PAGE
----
Trinkets & treasures

WHAT ABOUT THOSE HARD-TO-CATEGORIZE COLLECTIBLES? Inevitably, there are items that end up collecting dust. Some are hard to use in the present; a smaller, easier, or more versatile item has taken its place. Others will always collect dust. Still, there are ways to help your children learn how their ancestors lived. Can anyone guess the ...

Cousin corner

HI! I'M GLAD YOU'RE HERE. I created this space just for YOU. I've been thinking about creating a gathering place to connect, share, and learn our history together. I've met several of you online, and, while email is fine, it creates a multiple sharing issue. I'm hoping to switch from regular email sharing (with potentially ...

Photos for profiling

My grandmother Lalla was quite photogenic. She was a fashionista in her day, and I never tire of looking at her through the stages of her life. My children will never know her, and while that makes me sad, there are ways to remedy this dilemma. Looking at our collection of photos, it baffles me ...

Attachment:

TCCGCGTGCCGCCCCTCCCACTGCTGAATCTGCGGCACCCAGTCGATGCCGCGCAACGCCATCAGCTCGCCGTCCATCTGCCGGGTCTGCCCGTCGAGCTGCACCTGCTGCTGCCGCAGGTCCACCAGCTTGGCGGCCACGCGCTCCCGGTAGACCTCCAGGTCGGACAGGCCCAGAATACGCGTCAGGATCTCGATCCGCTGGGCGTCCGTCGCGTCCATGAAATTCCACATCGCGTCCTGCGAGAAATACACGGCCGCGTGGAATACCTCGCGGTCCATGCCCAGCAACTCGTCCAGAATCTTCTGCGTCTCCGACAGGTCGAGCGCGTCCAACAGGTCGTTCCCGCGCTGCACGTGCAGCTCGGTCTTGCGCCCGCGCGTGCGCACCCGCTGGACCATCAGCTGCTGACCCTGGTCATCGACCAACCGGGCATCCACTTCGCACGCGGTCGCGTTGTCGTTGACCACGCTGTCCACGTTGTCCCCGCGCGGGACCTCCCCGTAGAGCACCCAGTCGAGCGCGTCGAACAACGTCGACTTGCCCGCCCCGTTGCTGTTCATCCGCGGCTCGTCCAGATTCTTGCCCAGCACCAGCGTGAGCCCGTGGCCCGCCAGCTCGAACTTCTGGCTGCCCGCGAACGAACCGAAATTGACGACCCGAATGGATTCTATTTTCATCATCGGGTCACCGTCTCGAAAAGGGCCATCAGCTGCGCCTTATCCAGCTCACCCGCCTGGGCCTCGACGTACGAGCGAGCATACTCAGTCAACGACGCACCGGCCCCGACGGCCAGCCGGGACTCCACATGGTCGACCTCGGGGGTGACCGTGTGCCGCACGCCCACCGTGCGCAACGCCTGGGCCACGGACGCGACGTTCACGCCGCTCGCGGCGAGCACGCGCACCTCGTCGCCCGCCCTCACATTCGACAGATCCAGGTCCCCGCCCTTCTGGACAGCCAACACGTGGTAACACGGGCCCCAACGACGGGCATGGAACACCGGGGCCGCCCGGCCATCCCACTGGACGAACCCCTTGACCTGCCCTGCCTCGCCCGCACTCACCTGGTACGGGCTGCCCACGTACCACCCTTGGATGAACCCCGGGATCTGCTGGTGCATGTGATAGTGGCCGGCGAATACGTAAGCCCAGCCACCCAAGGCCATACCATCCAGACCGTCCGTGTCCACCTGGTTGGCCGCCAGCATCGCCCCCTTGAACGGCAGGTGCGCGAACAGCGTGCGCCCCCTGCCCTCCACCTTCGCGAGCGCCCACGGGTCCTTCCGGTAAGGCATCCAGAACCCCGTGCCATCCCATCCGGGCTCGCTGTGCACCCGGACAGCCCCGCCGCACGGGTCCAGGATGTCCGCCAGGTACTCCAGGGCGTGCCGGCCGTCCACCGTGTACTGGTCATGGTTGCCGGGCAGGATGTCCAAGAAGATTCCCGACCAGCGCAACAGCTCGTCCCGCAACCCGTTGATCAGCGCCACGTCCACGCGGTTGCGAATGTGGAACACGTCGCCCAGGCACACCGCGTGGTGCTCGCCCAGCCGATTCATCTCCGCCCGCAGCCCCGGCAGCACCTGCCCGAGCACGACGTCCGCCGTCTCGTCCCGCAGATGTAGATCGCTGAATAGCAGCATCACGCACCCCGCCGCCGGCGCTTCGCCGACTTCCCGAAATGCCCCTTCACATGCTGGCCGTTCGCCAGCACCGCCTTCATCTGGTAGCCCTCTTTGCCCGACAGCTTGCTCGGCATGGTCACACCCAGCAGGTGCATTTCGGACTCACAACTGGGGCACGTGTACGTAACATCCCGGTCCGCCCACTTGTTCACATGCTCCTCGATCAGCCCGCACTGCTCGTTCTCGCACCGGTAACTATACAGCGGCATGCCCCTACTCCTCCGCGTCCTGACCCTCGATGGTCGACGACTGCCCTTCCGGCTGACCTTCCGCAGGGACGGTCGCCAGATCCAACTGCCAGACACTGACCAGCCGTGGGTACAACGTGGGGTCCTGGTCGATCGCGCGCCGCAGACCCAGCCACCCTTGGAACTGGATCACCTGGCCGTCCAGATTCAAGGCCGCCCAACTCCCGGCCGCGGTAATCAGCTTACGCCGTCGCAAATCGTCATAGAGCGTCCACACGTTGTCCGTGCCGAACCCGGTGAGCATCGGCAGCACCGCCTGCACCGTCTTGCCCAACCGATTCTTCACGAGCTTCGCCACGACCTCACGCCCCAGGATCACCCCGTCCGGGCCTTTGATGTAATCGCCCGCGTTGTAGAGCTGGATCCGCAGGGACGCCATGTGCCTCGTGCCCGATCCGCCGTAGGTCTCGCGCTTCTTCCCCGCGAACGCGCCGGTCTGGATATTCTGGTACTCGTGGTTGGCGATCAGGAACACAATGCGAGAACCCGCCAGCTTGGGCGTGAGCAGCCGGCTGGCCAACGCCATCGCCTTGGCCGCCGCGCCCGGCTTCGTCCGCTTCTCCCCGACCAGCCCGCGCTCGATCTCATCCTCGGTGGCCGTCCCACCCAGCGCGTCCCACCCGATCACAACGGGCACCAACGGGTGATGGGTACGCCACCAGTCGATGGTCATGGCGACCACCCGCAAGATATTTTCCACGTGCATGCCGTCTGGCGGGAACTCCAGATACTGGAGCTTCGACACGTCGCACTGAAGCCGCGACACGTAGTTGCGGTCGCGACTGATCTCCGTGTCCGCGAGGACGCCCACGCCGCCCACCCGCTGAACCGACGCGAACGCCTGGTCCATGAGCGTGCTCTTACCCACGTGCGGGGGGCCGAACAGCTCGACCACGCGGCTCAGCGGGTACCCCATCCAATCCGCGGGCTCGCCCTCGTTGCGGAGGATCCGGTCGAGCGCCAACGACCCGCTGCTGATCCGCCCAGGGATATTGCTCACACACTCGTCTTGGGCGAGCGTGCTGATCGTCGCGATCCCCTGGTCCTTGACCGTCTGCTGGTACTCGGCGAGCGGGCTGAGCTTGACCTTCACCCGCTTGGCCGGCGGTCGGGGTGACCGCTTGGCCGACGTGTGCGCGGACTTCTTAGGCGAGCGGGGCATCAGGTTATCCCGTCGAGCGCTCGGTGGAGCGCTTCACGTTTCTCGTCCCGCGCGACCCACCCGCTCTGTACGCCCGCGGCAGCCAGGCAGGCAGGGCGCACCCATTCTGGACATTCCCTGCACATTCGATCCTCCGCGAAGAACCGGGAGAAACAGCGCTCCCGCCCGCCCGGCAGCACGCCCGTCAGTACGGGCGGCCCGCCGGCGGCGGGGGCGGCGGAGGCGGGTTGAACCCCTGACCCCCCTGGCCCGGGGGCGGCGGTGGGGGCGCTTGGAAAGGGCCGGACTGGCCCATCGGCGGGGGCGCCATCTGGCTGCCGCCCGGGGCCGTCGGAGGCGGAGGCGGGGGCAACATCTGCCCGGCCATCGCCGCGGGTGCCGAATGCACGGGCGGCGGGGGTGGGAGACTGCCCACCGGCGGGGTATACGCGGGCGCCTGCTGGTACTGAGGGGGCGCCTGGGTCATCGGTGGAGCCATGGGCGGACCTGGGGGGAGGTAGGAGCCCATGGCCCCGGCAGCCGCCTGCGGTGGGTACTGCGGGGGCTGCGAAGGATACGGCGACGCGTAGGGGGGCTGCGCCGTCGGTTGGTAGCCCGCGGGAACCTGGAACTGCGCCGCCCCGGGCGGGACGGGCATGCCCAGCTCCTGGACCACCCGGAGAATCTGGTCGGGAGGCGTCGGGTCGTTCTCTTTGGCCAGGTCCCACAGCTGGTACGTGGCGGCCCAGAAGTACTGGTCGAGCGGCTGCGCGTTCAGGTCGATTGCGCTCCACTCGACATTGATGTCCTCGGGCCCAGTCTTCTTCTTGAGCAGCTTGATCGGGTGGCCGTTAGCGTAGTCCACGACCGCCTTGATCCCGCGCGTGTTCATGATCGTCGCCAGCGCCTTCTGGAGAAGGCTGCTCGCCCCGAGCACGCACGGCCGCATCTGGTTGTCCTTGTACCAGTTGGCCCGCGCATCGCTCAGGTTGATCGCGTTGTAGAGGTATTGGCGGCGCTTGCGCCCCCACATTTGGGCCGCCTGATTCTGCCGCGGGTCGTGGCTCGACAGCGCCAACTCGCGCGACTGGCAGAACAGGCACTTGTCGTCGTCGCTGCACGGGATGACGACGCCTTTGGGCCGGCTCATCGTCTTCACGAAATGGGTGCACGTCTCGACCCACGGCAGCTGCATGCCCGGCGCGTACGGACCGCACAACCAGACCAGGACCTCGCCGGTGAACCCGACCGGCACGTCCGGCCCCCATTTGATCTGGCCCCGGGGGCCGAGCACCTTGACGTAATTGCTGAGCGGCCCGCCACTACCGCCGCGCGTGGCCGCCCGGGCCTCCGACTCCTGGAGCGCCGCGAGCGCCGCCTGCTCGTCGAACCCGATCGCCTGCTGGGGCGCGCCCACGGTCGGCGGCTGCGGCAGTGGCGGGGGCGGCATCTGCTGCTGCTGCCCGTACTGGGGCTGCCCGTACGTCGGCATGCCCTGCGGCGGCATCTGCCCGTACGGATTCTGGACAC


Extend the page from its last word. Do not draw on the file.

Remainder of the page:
Hard-to-find information

A cousin recently sent me an obit for the sister of my great, great grandfather. The sister's name was Ida Smith Seeber; her brother, my direct ancestor, was Alfred Josiah "Si" Smith. This is exactly the type of documentation I am looking for, the type I want to share here. Here's why. Si was the ...

Heirlooms: Using to profile ancestors

One of our favorite antiques sits in the corner of our dining room. It can't be used for its original purpose, and we want to prevent its ruin. I often showcase my small quilts and fan them over the top. This one is destined for the corner, but not all heirlooms need to collect dust. ...

Bertha Servatius Geier Keane

Nine years before Bertha was born, the parents who raised her lived in Franklin county, Kansas on a large farm. William, her father, was born in Germany, and Cordelia, Bertha's mother, was born in Pennsylvania. William's brothers Peter and Anton farmed nearby. When trying to learn about Bertha, we discovered she was adopted. I wrote ...

Why “The Malevolent Matriarch?”

GREAT GRANDMA'S TONGUE WAS AS SHARP AS HER PENCIL. Afraid of no one, she let loose in hundreds of letters to daughter Bertha, sometimes twice a day. Her stern "disposition" intimidates (yet I adore that photo on the right. Notice her posture, her confidence. The hat and coat add to the "don't mess with me" ...

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